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March-May 2023

Space debris and elevated atmospheric CO2

Over the past 60 years, we have sent into Earth orbit 15 000 satellites, rocket stages and other objects. According to the European Space Authority (ESA), there are 130 million pieces of human-generated debris smaller than one centimetre and 32 000 larger items of space junk, all travelling at great speed. These small fragments have resulted from satellite–satellite and satellite–debris collisions over the past six decades. There are now about 9600 satellites in orbit with 6800 of these being defunct. That number of orbiting satellites is increasing massively, with the recent ongoing addition of so-called ‘mega-constellations’ of satellites by private corporations such as SpaceX and Amazon. These mega-constellations offer the great benefit of connectivity for poorer countries and communities that otherwise would not have access to the internet infrastructure. They also extend the future possibility of involvement in the huge space-sector economic growth for such disadvantaged populations. An unusual example of such a benefit is the provision of SpaceX internet services by Elon Musk companies to Ukraine while it is resisting the invasion by Russia.

These great benefits come with an increasing risk as the overfull orbit with its associated collisions behaves like a grinder of satellites. With the expectation that there will be up to 12 000 SpaceX satellites in the future, the risk is that at some point any new satellites added to orbit will be destroyed or damaged by increasing numbers of debris collisions. This would mean that access to the many strategic advantages of the global internet to humanity could be extinguished, including GPS navigation, weather, climate change monitoring, security, science and entertainment. This risk has been given the name the Kessler syndrome.

The key to avoiding such a disaster is to develop approaches to remove dead satellites. However, while a series of possible removal strategies have been conceptualised by space agencies, no single item of space debris has yet been intentionally removed from orbit. ESA has a project with a timeline of 2025 that involves a chaser satellite attaching itself firmly via a harpoon to a large rocket-stage debris target. Robotic arms will be used to secure the target to the chaser and any damage fragments retained by a net. The chaser plus target is then programmed to carry both as a unified unit into Earth’s atmosphere to safely burn up. The company Airbus is involved in developing harpoon capture and removal technologies. Other removal technologies involve lasers in orbit or a laser on a land base. Small debris items can be ablated by laser and the directional pressure of ablation vapour propels the small item either into the atmosphere or into deep space.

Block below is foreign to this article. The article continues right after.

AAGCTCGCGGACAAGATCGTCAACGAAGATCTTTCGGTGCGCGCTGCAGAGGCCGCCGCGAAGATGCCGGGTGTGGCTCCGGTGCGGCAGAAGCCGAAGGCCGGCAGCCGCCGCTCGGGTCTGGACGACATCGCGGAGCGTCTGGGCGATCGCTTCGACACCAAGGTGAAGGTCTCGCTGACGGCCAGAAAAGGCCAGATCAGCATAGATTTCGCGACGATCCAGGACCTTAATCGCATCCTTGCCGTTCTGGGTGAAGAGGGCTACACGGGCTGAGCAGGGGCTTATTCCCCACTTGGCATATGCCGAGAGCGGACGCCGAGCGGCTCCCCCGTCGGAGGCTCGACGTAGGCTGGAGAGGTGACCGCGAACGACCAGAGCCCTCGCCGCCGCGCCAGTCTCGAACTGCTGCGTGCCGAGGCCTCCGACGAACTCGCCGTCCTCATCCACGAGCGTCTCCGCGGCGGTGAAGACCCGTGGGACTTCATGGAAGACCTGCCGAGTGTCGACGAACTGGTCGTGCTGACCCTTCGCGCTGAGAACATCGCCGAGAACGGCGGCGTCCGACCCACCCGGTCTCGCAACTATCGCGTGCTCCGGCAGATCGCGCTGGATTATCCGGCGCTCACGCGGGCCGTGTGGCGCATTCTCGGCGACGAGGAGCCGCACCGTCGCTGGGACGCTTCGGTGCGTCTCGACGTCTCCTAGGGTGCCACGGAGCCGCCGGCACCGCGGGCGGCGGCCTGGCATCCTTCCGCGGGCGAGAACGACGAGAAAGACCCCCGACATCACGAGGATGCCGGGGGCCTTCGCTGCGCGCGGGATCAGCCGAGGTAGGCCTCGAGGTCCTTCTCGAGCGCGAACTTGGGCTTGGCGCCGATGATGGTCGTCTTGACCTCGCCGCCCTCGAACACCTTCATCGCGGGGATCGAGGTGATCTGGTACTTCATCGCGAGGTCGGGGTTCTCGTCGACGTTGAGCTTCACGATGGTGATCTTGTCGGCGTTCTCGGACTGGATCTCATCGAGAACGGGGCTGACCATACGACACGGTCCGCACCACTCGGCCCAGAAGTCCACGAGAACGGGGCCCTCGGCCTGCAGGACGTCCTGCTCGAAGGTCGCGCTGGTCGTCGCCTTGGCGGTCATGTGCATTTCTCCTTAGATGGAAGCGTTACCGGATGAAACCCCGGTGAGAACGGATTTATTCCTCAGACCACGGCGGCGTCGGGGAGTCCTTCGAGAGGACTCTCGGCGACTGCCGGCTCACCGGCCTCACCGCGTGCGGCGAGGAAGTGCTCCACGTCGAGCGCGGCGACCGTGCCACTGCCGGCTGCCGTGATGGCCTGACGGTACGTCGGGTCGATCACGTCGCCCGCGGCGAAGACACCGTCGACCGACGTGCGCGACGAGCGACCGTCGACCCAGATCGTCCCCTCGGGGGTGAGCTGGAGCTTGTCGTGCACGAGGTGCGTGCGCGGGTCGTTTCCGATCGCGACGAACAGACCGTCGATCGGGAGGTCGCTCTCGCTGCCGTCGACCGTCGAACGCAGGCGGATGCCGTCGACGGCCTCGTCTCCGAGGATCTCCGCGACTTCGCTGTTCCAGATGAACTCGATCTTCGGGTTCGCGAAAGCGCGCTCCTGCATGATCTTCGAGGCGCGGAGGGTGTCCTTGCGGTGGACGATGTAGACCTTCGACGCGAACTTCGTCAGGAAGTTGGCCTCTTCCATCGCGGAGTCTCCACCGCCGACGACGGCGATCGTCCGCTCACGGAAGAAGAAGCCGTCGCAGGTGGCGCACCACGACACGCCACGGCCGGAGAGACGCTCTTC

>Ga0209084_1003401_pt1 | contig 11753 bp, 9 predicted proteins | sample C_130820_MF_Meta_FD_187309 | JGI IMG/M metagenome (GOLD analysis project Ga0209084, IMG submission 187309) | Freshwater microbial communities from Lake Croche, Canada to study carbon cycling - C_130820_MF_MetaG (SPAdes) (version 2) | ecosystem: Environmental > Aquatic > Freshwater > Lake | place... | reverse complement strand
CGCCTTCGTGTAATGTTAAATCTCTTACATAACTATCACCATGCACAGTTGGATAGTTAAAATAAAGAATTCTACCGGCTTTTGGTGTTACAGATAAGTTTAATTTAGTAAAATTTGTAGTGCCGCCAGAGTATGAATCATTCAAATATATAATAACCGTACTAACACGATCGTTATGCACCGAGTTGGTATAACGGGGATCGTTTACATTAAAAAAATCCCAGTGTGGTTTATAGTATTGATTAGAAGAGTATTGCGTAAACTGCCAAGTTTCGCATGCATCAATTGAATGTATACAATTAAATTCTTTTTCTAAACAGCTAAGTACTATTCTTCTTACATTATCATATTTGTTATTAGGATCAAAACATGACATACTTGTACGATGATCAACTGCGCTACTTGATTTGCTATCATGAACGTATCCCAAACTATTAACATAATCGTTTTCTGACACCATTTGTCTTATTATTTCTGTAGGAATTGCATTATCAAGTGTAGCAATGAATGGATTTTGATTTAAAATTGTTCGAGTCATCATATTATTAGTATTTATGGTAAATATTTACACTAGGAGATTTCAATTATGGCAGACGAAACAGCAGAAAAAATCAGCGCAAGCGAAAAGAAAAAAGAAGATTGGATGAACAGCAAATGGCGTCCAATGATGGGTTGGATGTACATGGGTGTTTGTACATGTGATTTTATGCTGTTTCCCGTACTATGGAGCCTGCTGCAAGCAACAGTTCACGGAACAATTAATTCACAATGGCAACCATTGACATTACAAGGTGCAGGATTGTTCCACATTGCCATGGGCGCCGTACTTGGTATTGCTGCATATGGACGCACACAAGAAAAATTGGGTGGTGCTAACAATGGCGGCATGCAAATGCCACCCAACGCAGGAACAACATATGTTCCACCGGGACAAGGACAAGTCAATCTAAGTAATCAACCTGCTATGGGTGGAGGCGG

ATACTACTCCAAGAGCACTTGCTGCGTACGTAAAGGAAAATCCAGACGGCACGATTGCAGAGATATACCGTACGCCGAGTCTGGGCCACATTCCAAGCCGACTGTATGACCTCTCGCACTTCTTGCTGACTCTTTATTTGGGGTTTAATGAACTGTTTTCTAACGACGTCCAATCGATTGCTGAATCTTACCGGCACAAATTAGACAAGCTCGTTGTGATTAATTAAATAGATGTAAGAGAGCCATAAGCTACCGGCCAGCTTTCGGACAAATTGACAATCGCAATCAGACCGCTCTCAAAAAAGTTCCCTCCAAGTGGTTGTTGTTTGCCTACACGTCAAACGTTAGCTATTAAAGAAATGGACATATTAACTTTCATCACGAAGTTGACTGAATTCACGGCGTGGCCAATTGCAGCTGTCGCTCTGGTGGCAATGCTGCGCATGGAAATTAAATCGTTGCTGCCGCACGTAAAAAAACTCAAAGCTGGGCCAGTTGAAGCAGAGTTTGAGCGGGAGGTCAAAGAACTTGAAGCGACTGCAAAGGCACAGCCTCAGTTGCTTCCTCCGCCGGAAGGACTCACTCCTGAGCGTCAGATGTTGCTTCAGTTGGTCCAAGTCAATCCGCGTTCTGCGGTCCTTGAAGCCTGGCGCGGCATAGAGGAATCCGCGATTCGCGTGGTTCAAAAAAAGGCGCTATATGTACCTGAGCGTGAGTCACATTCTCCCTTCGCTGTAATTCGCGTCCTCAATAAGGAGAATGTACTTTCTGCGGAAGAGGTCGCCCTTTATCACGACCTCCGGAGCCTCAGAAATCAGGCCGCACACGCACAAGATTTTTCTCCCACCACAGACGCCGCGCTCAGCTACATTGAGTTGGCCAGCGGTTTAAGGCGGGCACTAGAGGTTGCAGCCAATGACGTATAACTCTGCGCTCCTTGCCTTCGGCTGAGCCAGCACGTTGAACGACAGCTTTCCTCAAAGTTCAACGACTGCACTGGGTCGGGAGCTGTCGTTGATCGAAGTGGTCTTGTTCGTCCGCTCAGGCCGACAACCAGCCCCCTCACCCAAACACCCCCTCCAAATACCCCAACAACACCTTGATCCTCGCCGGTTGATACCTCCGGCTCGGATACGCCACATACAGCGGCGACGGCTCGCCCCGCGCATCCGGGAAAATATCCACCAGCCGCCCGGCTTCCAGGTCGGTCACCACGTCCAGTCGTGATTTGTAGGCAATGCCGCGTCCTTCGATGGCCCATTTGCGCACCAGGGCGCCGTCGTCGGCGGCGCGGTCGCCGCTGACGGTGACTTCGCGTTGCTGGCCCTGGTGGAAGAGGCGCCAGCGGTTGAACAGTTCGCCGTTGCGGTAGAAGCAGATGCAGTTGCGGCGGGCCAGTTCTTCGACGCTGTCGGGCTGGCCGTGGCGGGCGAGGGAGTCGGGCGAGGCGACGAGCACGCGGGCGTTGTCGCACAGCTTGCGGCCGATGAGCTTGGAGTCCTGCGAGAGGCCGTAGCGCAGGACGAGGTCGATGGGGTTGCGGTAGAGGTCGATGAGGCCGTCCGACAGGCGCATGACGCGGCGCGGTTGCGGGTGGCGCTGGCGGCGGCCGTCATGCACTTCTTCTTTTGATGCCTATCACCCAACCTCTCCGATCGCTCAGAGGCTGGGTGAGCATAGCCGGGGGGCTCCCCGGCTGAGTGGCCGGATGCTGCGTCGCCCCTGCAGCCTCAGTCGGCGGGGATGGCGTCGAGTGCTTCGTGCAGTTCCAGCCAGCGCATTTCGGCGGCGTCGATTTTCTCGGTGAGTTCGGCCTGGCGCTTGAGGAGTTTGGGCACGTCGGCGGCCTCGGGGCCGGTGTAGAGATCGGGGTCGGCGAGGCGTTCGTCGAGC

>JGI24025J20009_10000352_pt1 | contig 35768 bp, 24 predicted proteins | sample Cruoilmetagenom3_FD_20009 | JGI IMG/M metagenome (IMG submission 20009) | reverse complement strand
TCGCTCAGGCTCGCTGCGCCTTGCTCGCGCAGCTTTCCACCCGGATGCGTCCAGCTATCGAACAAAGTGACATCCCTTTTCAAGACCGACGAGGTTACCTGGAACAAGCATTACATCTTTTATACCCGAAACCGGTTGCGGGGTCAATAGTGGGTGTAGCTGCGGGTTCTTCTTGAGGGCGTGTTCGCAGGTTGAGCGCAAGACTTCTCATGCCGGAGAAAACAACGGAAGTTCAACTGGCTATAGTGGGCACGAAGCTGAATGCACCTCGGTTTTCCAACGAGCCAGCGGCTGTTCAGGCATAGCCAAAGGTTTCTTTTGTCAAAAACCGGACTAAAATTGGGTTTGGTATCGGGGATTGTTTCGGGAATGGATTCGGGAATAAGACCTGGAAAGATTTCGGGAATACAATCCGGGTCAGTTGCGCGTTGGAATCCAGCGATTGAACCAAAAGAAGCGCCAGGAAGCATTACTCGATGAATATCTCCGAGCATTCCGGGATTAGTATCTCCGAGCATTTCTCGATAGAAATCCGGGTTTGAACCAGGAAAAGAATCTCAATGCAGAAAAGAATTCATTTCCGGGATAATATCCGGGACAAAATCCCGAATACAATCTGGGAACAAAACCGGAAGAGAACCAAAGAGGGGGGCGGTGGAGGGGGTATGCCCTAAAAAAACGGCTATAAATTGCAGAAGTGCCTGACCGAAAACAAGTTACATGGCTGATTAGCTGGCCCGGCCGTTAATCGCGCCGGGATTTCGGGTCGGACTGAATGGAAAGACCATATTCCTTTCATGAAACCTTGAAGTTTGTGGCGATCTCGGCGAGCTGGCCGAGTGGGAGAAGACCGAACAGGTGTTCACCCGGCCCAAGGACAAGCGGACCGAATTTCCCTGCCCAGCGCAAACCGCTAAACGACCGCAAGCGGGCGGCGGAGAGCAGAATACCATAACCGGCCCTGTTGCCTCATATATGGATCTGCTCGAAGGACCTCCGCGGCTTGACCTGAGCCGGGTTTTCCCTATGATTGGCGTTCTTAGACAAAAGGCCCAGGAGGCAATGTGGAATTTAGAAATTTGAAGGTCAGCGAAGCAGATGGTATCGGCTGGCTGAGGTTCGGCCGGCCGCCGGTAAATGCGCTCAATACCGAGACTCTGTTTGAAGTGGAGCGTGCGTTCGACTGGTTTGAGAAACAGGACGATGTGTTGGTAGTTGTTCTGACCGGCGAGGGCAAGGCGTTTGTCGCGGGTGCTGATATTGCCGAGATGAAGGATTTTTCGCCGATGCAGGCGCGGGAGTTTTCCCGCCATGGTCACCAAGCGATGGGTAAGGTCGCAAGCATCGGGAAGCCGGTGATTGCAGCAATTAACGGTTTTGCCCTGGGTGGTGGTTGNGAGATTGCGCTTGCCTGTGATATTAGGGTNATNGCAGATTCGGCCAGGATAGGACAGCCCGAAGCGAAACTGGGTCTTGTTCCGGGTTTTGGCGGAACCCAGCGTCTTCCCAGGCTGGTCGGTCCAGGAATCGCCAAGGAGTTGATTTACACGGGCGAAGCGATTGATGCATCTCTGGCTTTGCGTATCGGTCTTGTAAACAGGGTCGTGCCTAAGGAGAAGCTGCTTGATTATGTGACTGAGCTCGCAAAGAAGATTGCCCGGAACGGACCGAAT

The materials commonly used in satellites include approved light metals, polymers and carbon composites. During the disintegration of a dead satellite re-entering the atmosphere, the properties of these materials are important in minimising the quantity and nature of debris reaching Earth’s surface. The recent case of a large Chinese rocket stage falling uncontrollably to Earth has caused international safety concerns among space agencies and media because of the possibility of it landing in a populated zone. Uncertainties about the materials used in the rocket stage have added to these international concerns.

At least one NASA-approved polymer has a chlorofluorocarbon mer unit. This material is related to the chlorofluorocarbon monomer refrigerants that were implicated decades ago in the catalytic chain-decomposition of the ozone shield by photolytically generated chlorine atoms. Atmospheric burn-up of such a polymer associated with satellite re-entry could in principle release such catalytic chlorine atoms. At this stage, the extent to which this specialty polymer is used in space devices is not clear.

A concerning aspect of a connection between re-entry science and elevated carbon dioxide levels of the atmosphere from increasing human use of fossil fuels has been reported. Elevated atmospheric carbon dioxide levels increase the density of the lower atmosphere but decrease the density of the upper atmosphere, where the satellite burn-up mainly begins. This loss of upper atmosphere density has been measured at a surprising 20%. Further, the research group exploring this effect claims that the decrease in density could be much greater if carbon emissions continue to grow. The result would be that the ability of Earth’s upper atmosphere to capture dead satellites would be sharply reduced. This in turn would mean that this natural pathway of dead satellites moving out of orbit would be substantially reduced and so the number of dead satellites remaining in orbit much longer would progressively increase with time. Instead of an average satellite remaining in orbit for 15 years, it could continue to remain in orbit for several decades. The overall effect would cause the barrier to the addition of new critical satellites to arrive much sooner than previously projected.

Ralph Cooney ONZM, FRSNZ, FRACI CChem has had a science and innovation career bridging New Zealand and Australia. He was former University of Auckland Pro Vice Chancellor of the Tamaki Innovation Campus, Dean of Science, Head of Chemistry and Science Leader of several major national research programs.


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